Iowa detractors note that Huckabee was simply the latest example of how the dominant presence of social conservatives in the caucuses make it an unreliable predictor of the eventual nominee.

“If candidates don’t think they have level playing field and an equal opportunity to succeed in an early state they skip it [and] then a win has less meaning, and the national media will, rightfully, discount that win,” said Cullen in an interview with The Fix. “Then that early state will have killed the golden goose.”

Since 1980, there have been five seriously contested Iowa Republican caucuses; twice — 2000 and 1996 — has the Iowa winner gone on to win the nomination although in 1996 it was Pat Buchanan’s surprisingly strong second place showing that wound up being the story heading into New Hampshire.

“Iowa usually plays one of two roles in each cycle, sometimes both: It either ‘winnows the field’ as [former Tennessee Senator] Howard Baker put it by culling a field of candidate down to about three serious contenders or it boosts someone out of obscurity,” said David Yepsen, a longtime political reporter for the Des Moines Register.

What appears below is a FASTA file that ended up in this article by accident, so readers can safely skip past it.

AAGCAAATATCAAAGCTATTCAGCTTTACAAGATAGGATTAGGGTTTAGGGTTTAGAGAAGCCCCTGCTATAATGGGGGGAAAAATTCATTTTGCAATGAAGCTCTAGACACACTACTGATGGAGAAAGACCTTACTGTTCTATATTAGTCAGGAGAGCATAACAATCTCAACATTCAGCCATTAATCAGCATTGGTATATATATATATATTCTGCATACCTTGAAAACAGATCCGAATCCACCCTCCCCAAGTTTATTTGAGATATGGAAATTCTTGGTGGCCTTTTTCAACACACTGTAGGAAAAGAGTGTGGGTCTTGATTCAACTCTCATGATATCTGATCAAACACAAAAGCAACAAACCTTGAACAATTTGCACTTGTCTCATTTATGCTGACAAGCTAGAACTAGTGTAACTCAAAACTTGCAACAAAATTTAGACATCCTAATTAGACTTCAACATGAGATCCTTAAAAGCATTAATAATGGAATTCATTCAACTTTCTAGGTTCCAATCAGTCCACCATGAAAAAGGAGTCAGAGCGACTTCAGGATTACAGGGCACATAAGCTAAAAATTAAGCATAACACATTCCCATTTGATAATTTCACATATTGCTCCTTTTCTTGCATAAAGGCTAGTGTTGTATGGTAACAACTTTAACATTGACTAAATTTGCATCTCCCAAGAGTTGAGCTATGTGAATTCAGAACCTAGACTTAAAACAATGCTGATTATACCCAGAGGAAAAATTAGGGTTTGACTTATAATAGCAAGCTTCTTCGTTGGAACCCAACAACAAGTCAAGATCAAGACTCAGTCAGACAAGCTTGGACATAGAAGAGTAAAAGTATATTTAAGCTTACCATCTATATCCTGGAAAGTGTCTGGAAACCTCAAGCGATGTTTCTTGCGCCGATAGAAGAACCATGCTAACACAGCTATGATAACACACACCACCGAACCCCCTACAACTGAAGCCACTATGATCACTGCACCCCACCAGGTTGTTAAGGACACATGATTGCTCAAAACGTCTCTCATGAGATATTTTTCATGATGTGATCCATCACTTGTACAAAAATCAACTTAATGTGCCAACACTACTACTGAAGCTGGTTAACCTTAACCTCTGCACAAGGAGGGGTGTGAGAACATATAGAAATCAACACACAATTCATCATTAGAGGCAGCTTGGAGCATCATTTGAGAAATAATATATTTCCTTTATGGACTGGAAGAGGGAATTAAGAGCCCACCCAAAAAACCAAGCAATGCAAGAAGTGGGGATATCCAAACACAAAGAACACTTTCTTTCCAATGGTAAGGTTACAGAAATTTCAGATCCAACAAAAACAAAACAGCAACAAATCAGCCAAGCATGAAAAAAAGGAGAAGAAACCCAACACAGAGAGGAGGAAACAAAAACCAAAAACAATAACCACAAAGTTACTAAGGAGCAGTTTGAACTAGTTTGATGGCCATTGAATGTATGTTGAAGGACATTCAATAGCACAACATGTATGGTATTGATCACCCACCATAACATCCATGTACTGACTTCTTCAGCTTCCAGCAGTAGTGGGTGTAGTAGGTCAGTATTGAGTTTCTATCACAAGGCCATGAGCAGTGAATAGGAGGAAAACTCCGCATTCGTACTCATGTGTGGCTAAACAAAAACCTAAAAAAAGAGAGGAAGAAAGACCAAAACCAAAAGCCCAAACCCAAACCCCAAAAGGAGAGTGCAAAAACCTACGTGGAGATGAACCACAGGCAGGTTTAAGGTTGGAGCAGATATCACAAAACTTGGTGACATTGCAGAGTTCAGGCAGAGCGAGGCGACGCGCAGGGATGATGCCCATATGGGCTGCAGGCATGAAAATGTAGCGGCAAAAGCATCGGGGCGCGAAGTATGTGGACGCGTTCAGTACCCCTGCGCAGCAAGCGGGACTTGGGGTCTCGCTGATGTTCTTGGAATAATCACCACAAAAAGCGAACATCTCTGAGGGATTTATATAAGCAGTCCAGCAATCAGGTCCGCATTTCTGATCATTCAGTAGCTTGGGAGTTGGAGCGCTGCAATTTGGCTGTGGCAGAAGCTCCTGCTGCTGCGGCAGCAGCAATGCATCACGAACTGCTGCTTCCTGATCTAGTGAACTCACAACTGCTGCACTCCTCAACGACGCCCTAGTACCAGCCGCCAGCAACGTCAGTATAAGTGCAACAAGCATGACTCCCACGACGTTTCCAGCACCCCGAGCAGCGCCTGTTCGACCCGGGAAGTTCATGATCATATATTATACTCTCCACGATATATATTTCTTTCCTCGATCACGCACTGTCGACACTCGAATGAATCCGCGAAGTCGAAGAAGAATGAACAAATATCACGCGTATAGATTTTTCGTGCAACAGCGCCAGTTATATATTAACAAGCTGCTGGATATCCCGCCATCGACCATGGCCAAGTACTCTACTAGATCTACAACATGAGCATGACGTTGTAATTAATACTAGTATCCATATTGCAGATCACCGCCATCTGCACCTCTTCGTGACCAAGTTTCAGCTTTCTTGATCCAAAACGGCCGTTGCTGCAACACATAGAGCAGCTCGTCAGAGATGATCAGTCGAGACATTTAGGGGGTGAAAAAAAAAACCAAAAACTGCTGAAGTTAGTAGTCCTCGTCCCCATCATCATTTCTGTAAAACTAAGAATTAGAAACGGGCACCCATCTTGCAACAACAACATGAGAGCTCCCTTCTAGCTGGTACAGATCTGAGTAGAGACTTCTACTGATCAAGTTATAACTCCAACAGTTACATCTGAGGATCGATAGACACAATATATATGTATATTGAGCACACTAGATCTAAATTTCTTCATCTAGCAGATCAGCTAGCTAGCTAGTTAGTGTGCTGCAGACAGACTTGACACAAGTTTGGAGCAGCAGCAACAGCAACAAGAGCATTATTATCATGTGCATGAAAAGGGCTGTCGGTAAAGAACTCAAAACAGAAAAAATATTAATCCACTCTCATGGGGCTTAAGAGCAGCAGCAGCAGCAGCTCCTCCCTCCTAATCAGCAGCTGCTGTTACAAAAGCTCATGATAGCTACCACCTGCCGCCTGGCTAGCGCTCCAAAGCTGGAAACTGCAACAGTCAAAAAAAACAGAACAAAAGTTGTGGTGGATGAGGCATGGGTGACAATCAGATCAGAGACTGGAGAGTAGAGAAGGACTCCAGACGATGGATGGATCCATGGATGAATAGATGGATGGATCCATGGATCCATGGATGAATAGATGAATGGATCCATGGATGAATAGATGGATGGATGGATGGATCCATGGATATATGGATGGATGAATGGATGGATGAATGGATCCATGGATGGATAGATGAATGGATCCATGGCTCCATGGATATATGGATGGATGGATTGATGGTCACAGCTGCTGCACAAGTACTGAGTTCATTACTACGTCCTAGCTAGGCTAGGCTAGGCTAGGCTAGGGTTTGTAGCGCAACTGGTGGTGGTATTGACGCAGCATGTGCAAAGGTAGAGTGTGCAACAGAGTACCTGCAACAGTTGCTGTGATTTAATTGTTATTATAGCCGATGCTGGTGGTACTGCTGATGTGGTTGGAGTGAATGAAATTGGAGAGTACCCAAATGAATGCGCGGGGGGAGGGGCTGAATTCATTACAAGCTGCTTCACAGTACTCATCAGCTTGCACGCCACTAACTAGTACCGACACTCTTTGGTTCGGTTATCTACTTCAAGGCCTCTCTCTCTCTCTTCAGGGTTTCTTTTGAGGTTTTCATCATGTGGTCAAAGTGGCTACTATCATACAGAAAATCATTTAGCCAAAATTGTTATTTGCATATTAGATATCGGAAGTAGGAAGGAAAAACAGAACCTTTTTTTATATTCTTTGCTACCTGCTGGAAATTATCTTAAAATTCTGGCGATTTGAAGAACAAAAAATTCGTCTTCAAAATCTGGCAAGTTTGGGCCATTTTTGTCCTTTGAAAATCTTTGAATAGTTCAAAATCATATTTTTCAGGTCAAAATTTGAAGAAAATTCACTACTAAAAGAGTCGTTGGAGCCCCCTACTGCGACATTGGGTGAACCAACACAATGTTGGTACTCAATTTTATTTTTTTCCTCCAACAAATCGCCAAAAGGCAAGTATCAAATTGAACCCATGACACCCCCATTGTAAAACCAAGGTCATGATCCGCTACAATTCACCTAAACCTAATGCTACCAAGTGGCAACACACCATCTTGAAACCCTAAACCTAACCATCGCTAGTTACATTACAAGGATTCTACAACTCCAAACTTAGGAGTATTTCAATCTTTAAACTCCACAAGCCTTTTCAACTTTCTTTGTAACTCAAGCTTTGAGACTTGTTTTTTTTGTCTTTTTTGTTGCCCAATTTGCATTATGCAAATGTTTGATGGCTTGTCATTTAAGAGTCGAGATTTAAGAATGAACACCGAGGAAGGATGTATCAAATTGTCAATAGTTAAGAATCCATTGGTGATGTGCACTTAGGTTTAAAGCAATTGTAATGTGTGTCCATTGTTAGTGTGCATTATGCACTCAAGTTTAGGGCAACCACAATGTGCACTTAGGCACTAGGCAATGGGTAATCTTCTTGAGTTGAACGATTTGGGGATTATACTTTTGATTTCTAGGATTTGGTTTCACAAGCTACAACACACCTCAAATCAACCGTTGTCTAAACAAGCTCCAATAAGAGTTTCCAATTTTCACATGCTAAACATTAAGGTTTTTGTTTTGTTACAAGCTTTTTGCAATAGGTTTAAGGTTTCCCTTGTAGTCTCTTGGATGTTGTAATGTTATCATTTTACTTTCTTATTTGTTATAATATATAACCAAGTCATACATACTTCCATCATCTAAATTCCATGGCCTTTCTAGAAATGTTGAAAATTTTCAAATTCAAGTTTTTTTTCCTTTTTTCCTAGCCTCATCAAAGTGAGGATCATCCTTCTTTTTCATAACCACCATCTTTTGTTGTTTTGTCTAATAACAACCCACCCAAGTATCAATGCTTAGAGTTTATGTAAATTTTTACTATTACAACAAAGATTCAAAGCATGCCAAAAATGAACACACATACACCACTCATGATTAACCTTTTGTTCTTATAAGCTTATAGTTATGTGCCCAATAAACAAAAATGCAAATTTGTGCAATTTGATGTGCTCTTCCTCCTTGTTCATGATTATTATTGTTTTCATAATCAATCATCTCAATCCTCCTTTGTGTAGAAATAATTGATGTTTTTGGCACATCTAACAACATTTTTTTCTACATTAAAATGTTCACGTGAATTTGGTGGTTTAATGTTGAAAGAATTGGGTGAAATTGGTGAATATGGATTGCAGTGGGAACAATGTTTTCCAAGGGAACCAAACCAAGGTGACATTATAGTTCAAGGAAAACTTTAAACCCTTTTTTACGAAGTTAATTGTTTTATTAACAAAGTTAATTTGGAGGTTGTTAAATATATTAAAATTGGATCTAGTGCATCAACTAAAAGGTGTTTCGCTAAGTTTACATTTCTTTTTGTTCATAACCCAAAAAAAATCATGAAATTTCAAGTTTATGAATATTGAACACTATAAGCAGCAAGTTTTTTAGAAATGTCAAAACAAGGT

Matt Strawn, the Iowa Republican party chairman, argued that comparisons to the 2008 race are “incredibly misguided” noting that the composition of the state’s GOP electorate has fundamentally changed since then.

As evidence Strawn cited the fact that 117,000 Republicans participated in the 2008 Iowa Republican caucuses while 220,000 voted in the June 2010 GOP primary. “You fight the last war at your own peril,” he added. It’s also worth noting that the in 2010 Iowa governor’s primary, Branstad, a fiscal conservative, bested Bob Vander Plaats who was much more closely identified with social conservatives.)

The moment of truth for 2012 candidates in Iowa will come sooner rather than later as the space around the Straw Poll site in Ames will be auctioned off on June 23. Roughly a month later the final Straw Poll ballot will be set.